When I was a child I sang in the synagogue choir,
I sang until my voice broke. I sang
first voice and second voice. I’ll sing
Until my heart breaks, first heart and second heart.
What do we long for? For connection. For safety. For love.
Why do we sing? Because we hope.
Tonight, Yom Kippur begins, and with it, a day when we sing from the midst of our broken hearts.
We have accrued dross and weight that is unbearable – how can we throw off the miseries we experienced – much less committed this past year? How can we forgive ourselves, feel we have the right and the chance to try again, to start again, to believe again? Teshuva, return — we pray for it.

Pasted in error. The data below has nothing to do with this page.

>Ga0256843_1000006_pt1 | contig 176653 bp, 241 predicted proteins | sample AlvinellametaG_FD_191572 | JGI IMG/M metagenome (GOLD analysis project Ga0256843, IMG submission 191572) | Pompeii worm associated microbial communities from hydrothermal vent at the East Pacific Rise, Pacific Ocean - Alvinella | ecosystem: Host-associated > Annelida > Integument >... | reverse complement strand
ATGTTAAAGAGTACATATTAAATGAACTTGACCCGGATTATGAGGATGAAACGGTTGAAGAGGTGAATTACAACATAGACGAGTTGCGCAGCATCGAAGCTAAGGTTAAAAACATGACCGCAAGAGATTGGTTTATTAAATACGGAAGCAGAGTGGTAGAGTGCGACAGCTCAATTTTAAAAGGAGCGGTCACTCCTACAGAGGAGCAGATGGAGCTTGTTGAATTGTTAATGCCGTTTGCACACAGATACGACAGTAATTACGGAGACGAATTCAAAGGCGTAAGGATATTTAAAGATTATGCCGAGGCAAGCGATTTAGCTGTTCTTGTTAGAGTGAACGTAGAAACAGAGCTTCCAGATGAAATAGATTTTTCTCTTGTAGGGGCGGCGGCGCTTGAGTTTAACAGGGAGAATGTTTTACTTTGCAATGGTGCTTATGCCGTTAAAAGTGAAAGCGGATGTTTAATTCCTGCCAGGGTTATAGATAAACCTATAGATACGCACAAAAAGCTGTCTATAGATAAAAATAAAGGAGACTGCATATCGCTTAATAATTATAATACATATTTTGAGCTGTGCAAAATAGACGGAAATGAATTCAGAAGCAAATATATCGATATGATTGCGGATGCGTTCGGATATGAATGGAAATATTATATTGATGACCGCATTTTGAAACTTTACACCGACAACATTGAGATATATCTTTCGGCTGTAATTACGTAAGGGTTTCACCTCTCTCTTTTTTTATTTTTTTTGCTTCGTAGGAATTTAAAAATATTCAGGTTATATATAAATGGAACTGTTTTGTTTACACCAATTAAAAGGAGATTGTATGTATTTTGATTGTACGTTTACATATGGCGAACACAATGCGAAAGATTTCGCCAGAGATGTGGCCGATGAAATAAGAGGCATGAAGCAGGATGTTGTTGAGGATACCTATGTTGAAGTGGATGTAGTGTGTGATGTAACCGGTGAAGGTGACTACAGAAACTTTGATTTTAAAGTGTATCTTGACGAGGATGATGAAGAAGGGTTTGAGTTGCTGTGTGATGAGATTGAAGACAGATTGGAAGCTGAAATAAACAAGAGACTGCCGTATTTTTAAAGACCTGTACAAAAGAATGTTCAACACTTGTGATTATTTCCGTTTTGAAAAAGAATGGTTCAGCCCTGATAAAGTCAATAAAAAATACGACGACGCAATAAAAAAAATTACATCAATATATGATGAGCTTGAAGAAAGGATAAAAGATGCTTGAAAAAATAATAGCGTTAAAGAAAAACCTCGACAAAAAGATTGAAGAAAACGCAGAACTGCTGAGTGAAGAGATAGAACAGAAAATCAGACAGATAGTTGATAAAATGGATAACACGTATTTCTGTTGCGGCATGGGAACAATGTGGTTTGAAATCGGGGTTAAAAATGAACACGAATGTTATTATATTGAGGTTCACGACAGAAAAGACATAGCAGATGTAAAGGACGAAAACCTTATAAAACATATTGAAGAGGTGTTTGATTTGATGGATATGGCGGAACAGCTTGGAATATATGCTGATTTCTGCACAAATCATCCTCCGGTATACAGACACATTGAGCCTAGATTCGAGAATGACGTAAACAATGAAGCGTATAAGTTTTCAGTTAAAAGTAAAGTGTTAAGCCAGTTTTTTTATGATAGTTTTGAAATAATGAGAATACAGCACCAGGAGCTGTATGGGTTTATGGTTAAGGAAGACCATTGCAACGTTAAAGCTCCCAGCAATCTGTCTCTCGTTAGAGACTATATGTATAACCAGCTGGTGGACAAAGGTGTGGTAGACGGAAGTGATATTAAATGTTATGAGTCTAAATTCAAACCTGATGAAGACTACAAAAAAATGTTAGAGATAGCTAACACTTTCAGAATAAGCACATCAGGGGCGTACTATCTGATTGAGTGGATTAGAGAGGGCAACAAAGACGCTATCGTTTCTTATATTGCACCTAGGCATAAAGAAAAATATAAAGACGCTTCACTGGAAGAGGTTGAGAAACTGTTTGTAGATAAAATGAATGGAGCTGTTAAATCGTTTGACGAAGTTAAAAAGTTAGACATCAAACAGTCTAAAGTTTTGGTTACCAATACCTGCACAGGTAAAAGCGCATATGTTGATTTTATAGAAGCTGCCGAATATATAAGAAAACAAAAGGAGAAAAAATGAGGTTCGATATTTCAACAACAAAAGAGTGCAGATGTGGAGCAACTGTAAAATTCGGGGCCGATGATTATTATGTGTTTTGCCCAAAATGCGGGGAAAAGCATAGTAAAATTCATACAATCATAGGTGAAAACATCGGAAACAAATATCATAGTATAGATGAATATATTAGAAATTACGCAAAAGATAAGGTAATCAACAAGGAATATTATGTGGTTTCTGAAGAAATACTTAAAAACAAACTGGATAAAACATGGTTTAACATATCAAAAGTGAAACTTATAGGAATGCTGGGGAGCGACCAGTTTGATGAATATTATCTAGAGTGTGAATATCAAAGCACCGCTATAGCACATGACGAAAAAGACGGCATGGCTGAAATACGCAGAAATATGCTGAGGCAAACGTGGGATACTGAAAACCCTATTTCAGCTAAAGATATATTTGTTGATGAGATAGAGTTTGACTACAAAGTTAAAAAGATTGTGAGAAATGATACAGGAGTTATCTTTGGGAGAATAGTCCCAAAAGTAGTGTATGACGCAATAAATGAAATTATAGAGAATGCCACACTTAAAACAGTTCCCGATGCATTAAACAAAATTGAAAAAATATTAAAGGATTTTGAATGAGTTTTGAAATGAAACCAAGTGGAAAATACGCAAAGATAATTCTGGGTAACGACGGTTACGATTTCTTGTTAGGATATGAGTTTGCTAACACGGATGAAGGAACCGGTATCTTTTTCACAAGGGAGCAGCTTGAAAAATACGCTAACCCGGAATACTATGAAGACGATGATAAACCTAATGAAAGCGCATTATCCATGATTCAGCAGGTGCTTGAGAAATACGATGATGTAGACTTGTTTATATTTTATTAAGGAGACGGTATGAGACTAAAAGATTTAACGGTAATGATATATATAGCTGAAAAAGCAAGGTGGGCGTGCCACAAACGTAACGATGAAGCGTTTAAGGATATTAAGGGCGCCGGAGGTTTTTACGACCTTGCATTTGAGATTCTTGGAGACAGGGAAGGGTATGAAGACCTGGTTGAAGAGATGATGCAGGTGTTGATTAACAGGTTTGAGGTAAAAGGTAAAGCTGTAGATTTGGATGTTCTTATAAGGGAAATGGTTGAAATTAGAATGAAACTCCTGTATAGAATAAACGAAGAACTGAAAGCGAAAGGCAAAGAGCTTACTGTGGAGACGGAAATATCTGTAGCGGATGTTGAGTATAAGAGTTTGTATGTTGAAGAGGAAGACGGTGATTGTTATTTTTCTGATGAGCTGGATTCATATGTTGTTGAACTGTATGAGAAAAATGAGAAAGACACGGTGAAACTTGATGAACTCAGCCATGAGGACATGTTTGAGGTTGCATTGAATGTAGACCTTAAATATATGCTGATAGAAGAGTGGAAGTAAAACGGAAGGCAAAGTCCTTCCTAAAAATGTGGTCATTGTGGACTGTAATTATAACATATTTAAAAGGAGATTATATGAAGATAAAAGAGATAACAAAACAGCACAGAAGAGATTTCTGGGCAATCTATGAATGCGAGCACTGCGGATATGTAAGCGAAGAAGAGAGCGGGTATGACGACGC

From the depths we must call out, from the knowledge and the full recognition of our failings. There must be a way to waken, to see the world clearly. We belong to this world.
More importantly, the world belongs to us. We are responsible.
When has night given way to morning? The rabbis say: When you look into the face of the person who is beside you and you can see that this person is your brother or your sister, then the night has ended.
When you have learned that everyone is particular and yet connected to the source of life itself, to the earth we live on, to the people who share it with us, the morning has begun.
May I sing the song of my people with commitment and joy. First voice.
May I sing the song of humanity with hope. Second voice.
May I sing all things divine, for they are everywhere around me, in the faces of those who walk beside me, in the souls of those I do not know, in the footprints of the creatures who hide in the trees.
I’ll sing until my heart breaks.